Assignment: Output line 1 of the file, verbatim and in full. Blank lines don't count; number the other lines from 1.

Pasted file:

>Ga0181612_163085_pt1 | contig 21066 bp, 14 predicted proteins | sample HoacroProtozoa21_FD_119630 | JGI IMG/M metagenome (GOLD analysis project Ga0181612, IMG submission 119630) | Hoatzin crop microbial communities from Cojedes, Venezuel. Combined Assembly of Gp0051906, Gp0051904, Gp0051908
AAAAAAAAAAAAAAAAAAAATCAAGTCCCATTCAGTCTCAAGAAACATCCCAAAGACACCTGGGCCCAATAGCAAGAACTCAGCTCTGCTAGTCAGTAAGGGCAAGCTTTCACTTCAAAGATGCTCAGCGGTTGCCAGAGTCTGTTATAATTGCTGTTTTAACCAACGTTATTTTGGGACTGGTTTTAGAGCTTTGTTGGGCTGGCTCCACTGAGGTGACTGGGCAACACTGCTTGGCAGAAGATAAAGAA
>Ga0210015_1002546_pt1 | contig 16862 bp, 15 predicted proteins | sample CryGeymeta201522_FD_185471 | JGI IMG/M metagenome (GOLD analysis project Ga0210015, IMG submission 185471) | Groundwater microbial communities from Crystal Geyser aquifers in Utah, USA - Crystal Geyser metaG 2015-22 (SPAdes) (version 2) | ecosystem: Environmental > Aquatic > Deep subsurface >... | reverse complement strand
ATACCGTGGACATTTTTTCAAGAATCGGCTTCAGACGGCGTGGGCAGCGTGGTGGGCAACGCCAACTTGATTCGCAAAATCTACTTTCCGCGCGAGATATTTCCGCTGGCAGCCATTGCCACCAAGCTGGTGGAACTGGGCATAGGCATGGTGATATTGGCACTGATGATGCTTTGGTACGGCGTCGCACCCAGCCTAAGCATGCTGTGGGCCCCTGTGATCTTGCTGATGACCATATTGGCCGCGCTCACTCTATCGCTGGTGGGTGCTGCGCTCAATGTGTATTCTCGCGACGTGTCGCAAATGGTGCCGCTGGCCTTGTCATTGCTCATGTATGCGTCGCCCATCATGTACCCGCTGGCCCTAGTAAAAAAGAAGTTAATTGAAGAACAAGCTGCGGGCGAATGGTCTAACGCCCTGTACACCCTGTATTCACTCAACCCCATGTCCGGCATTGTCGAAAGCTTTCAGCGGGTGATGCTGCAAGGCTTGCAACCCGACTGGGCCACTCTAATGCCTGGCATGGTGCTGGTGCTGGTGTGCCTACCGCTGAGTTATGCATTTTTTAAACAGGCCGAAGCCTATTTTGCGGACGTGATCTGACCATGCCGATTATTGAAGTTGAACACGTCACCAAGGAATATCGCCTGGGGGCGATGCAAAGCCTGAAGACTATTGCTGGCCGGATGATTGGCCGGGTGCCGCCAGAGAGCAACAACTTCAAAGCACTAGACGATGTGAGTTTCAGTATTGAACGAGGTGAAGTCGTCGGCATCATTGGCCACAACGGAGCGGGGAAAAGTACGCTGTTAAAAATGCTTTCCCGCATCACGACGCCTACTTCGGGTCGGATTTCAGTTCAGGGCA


>Ga0181612_163085_pt1 | contig 21066 bp, 14 predicted proteins | sample HoacroProtozoa21_FD_119630 | JGI IMG/M metagenome (GOLD analysis project Ga0181612, IMG submission 119630) | Hoatzin crop microbial communities from Cojedes, Venezuel. Combined Assembly of Gp0051906, Gp0051904, Gp0051908